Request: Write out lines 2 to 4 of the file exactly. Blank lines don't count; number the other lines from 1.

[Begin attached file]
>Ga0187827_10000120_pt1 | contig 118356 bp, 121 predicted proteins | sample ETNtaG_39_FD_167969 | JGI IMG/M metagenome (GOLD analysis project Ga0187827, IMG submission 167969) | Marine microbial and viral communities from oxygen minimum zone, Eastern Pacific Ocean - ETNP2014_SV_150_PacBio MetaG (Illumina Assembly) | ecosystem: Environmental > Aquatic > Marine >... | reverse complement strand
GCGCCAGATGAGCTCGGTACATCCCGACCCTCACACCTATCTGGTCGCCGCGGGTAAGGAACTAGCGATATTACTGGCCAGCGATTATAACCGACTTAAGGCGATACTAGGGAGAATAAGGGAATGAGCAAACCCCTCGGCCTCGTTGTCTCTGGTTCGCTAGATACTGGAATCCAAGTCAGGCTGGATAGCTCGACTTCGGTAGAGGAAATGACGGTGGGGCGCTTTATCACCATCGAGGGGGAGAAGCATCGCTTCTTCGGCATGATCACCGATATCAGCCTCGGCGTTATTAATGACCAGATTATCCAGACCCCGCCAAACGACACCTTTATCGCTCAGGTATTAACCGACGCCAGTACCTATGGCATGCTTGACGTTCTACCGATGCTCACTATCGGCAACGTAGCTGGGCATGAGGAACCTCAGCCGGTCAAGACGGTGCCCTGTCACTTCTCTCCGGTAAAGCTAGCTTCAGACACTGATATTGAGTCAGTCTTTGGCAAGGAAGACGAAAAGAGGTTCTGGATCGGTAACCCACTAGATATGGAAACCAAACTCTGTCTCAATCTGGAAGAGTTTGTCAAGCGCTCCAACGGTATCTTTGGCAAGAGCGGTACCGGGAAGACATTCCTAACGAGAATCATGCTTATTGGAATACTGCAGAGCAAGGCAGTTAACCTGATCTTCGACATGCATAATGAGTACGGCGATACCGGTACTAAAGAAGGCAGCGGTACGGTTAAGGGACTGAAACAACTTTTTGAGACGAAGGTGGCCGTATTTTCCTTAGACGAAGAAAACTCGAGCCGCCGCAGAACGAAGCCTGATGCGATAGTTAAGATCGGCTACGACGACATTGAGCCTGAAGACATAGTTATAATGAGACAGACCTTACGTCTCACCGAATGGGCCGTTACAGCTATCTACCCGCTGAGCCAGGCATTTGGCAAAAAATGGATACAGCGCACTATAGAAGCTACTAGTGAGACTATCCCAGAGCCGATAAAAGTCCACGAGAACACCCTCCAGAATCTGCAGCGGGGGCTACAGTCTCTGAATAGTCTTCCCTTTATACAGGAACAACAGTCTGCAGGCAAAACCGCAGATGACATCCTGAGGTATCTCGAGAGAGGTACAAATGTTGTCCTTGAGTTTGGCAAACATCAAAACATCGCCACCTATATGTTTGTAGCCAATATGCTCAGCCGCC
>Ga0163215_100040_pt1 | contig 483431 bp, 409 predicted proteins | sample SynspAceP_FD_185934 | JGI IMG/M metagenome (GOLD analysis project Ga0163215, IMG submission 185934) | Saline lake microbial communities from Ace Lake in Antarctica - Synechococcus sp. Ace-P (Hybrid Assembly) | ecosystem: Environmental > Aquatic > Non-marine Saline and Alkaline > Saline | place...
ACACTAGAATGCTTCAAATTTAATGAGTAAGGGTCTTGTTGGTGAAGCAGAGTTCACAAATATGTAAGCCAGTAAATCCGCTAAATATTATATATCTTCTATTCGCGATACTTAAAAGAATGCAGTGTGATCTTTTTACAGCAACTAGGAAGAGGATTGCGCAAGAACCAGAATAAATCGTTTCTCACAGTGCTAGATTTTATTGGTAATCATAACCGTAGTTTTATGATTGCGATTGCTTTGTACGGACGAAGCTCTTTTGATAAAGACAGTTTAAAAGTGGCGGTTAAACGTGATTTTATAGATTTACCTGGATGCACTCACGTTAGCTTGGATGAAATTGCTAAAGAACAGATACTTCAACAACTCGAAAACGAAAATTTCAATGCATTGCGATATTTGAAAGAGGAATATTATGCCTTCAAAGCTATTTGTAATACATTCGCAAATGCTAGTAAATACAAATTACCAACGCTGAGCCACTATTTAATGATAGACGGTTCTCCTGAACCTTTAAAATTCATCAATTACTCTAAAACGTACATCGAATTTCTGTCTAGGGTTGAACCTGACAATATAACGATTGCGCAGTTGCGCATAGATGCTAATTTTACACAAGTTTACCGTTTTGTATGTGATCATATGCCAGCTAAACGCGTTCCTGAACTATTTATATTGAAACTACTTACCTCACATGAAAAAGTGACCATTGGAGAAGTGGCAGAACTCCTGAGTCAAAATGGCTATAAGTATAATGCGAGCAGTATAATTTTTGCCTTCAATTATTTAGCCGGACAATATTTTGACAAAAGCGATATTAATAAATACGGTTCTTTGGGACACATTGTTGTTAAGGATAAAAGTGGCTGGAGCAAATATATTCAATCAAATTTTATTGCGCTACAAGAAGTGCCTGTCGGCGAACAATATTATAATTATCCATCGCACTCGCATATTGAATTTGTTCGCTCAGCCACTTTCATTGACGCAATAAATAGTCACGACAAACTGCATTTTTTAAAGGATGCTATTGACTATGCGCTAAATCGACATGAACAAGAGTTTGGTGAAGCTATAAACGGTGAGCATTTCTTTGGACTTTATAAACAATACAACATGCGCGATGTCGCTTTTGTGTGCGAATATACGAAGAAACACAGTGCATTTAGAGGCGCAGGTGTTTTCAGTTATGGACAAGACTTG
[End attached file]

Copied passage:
GCGCCAGATGAGCTCGGTACATCCCGACCCTCACACCTATCTGGTCGCCGCGGGTAAGGAACTAGCGATATTACTGGCCAGCGATTATAACCGACTTAAGGCGATACTAGGGAGAATAAGGGAATGAGCAAACCCCTCGGCCTCGTTGTCTCTGGTTCGCTAGATACTGGAATCCAAGTCAGGCTGGATAGCTCGACTTCGGTAGAGGAAATGACGGTGGGGCGCTTTATCACCATCGAGGGGGAGAAGCATCGCTTCTTCGGCATGATCACCGATATCAGCCTCGGCGTTATTAATGACCAGATTATCCAGACCCCGCCAAACGACACCTTTATCGCTCAGGTATTAACCGACGCCAGTACCTATGGCATGCTTGACGTTCTACCGATGCTCACTATCGGCAACGTAGCTGGGCATGAGGAACCTCAGCCGGTCAAGACGGTGCCCTGTCACTTCTCTCCGGTAAAGCTAGCTTCAGACACTGATATTGAGTCAGTCTTTGGCAAGGAAGACGAAAAGAGGTTCTGGATCGGTAACCCACTAGATATGGAAACCAAACTCTGTCTCAATCTGGAAGAGTTTGTCAAGCGCTCCAACGGTATCTTTGGCAAGAGCGGTACCGGGAAGACATTCCTAACGAGAATCATGCTTATTGGAATACTGCAGAGCAAGGCAGTTAACCTGATCTTCGACATGCATAATGAGTACGGCGATACCGGTACTAAAGAAGGCAGCGGTACGGTTAAGGGACTGAAACAACTTTTTGAGACGAAGGTGGCCGTATTTTCCTTAGACGAAGAAAACTCGAGCCGCCGCAGAACGAAGCCTGATGCGATAGTTAAGATCGGCTACGACGACATTGAGCCTGAAGACATAGTTATAATGAGACAGACCTTACGTCTCACCGAATGGGCCGTTACAGCTATCTACCCGCTGAGCCAGGCATTTGGCAAAAAATGGATACAGCGCACTATAGAAGCTACTAGTGAGACTATCCCAGAGCCGATAAAAGTCCACGAGAACACCCTCCAGAATCTGCAGCGGGGGCTACAGTCTCTGAATAGTCTTCCCTTTATACAGGAACAACAGTCTGCAGGCAAAACCGCAGATGACATCCTGAGGTATCTCGAGAGAGGTACAAATGTTGTCCTTGAGTTTGGCAAACATCAAAACATCGCCACCTATATGTTTGTAGCCAATATGCTCAGCCGCC
>Ga0163215_100040_pt1 | contig 483431 bp, 409 predicted proteins | sample SynspAceP_FD_185934 | JGI IMG/M metagenome (GOLD analysis project Ga0163215, IMG submission 185934) | Saline lake microbial communities from Ace Lake in Antarctica - Synechococcus sp. Ace-P (Hybrid Assembly) | ecosystem: Environmental > Aquatic > Non-marine Saline and Alkaline > Saline | place...
ACACTAGAATGCTTCAAATTTAATGAGTAAGGGTCTTGTTGGTGAAGCAGAGTTCACAAATATGTAAGCCAGTAAATCCGCTAAATATTATATATCTTCTATTCGCGATACTTAAAAGAATGCAGTGTGATCTTTTTACAGCAACTAGGAAGAGGATTGCGCAAGAACCAGAATAAATCGTTTCTCACAGTGCTAGATTTTATTGGTAATCATAACCGTAGTTTTATGATTGCGATTGCTTTGTACGGACGAAGCTCTTTTGATAAAGACAGTTTAAAAGTGGCGGTTAAACGTGATTTTATAGATTTACCTGGATGCACTCACGTTAGCTTGGATGAAATTGCTAAAGAACAGATACTTCAACAACTCGAAAACGAAAATTTCAATGCATTGCGATATTTGAAAGAGGAATATTATGCCTTCAAAGCTATTTGTAATACATTCGCAAATGCTAGTAAATACAAATTACCAACGCTGAGCCACTATTTAATGATAGACGGTTCTCCTGAACCTTTAAAATTCATCAATTACTCTAAAACGTACATCGAATTTCTGTCTAGGGTTGAACCTGACAATATAACGATTGCGCAGTTGCGCATAGATGCTAATTTTACACAAGTTTACCGTTTTGTATGTGATCATATGCCAGCTAAACGCGTTCCTGAACTATTTATATTGAAACTACTTACCTCACATGAAAAAGTGACCATTGGAGAAGTGGCAGAACTCCTGAGTCAAAATGGCTATAAGTATAATGCGAGCAGTATAATTTTTGCCTTCAATTATTTAGCCGGACAATATTTTGACAAAAGCGATATTAATAAATACGGTTCTTTGGGACACATTGTTGTTAAGGATAAAAGTGGCTGGAGCAAATATATTCAATCAAATTTTATTGCGCTACAAGAAGTGCCTGTCGGCGAACAATATTATAATTATCCATCGCACTCGCATATTGAATTTGTTCGCTCAGCCACTTTCATTGACGCAATAAATAGTCACGACAAACTGCATTTTTTAAAGGATGCTATTGACTATGCGCTAAATCGACATGAACAAGAGTTTGGTGAAGCTATAAACGGTGAGCATTTCTTTGGACTTTATAAACAATACAACATGCGCGATGTCGCTTTTGTGTGCGAATATACGAAGAAACACAGTGCATTTAGAGGCGCAGGTGTTTTCAGTTATGGACAAGACTTG